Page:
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Love Bank Park on Cherokee Street will get some TLC next spring

Kaveh Razani, Eric "Prospect" White, and Pacia Elaine Anderson pose close together, smiling at the camera.
Miya Norfleet
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St. Louis Public Radio
From left: Kaveh Razani, Eric "Prospect" White and Pacia Elaine Anderson.

After seven years of community planning, the Cherokee Street Community Improvement District is moving to redevelop Love Bank Park, the street’s only public gathering space.

To some, Love Bank Park is exactly that — a place where people can bank on love.

Although the park was officially founded in 2015, when its first basketball hoop went up, the area already served as a gathering place for the neighborhood. It wasn't established with money, but with community presence.

“We have to be mindful of this idea of made versus created,” said Cherokee community member Pacia Elaine Anderson. “Did it get created when the hoop went up? Or was it made when it was activated by these young people? We have to keep their stories and their experiences at the forefront of what the purpose is. It has an intention of being a place of love.”

Seven youth play basketball at Love Bank Park. "Love Bank" can be seen written on the backboard of the basketball hoop.
Cherokee Street
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Pacia Elaine Anderson
William Porter wrote "Love Bank" on the backboard when the hoop was first installed in 2015 — right where a bank shot should hit.

Kaveh Razani, who co-founded the Blank Space venue and serves as vice chair of the Community Improvement District, acknowledged that there is some ambiguity about the origins of the park. “The community activated [the park] before the CID even owned the deed to the park,” he told St. Louis on the Air on Wednesday.

Eric “Prospect” White, an outreach coordinator for the nearby Guardian Angel Settlement Association, said the redevelopment is a progression of that same love.

“It started off as us as a community — as a family,” said White, who works as a DJ. “It snowballed into Love Bank actually having power outlets now.”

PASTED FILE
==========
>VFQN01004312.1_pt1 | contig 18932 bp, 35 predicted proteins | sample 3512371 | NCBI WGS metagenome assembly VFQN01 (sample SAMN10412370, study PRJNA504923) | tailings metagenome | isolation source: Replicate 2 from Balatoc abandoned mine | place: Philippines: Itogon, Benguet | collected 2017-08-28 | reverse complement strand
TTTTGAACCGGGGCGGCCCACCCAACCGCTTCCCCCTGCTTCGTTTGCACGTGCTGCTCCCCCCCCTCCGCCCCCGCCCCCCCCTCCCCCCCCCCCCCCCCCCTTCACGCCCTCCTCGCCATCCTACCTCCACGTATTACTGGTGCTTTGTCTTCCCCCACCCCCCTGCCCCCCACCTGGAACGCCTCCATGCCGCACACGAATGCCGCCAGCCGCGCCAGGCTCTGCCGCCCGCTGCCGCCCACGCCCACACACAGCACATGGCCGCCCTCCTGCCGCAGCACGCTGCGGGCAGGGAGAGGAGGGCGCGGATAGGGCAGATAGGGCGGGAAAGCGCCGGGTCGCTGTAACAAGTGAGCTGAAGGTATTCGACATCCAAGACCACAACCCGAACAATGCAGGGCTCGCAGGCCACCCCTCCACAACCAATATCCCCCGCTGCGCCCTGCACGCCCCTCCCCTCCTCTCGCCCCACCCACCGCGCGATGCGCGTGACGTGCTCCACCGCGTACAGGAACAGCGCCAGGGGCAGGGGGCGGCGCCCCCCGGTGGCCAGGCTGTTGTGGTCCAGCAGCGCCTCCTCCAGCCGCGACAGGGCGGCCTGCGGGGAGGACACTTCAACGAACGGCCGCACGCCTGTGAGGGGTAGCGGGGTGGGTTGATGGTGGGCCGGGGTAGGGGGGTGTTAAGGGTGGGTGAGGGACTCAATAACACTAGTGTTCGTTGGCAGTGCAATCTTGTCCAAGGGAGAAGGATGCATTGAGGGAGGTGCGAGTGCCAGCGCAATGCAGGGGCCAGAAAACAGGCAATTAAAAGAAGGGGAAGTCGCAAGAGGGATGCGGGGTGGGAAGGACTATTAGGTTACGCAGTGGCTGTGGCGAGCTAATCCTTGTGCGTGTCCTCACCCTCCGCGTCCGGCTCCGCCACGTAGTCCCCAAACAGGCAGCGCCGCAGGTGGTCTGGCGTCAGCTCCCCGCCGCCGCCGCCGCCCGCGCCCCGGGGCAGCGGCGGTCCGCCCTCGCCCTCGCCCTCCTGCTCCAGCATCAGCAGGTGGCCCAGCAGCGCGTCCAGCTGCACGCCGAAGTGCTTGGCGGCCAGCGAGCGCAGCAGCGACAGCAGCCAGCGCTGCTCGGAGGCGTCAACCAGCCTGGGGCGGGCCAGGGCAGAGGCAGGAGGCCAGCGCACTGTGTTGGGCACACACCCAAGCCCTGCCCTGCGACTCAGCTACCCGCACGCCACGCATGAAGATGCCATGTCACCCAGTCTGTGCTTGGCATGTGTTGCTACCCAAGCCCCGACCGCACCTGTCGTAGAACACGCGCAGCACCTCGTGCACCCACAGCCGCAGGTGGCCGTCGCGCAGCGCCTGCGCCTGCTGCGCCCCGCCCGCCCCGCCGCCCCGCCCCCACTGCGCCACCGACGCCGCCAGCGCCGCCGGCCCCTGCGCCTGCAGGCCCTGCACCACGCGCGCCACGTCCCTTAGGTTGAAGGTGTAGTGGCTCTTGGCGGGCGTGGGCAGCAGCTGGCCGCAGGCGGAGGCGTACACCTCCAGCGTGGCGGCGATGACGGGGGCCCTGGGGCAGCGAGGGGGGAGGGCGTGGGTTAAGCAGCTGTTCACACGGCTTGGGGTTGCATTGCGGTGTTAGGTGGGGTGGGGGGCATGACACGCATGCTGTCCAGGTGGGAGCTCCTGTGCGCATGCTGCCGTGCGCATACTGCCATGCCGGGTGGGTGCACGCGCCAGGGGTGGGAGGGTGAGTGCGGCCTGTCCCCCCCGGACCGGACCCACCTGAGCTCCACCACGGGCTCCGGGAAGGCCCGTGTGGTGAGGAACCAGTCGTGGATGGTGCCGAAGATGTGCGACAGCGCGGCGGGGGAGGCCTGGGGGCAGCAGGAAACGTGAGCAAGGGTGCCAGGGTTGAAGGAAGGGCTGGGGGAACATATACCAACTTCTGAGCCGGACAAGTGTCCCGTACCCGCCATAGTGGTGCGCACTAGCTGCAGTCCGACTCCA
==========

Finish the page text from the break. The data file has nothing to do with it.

The redevelopment plans include a soundstage and greenspace, with its key feature being the region’s first water-permeable basketball court. “The way that the court is designed, it slowly traps water and funnels it into the ground … instead of sewer systems, which tend to overflow and mess up our waterways,” said Razani. With this addition, the Community Improvement District qualified for a grant from the Metropolitan St. Louis Sewer District to help finance Love Bank’s redevelopment.

“We really see this space being activated in multiple different ways,” Anderson said, “from performances, to chess tournaments, gatherings, picnics. … People want all the things. And some of the ideas were fantastical. I would like to see that also.”

Anderson has heard some people’s concerns that this redevelopment is really code for gentrification, but she said most criticism comes from people who don’t live in the area.

Love Bank Park on Cherokee Street will get some TLC next spring

“My concern is that the conversation [on gentrification] doesn't get amplified until we're talking about making things safe and good for young Black kids,” she said.

“The reality of Love Bank Park is about preserving safe and accessible space for folks that are already here,” Razani said. “Love Bank Park, and its development, by definition, is anti-gentrification.”

For Razani, the park’s redevelopment is also an opportunity to inspire other projects to follow a similar model. But, he added, “it also takes people in power paying attention to the models that are used.”

St. Louis on the Air” brings you the stories of St. Louis and the people who live, work and create in our region. The show is produced by Miya Norfleet, Emily Woodbury, Danny Wicentowski and Alex Heuer. Avery Rogers is our production assistant. The audio engineer is Aaron Doerr.

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Avery is the Production Assistant for "St. Louis On The Air" at St. Louis Public Radio.

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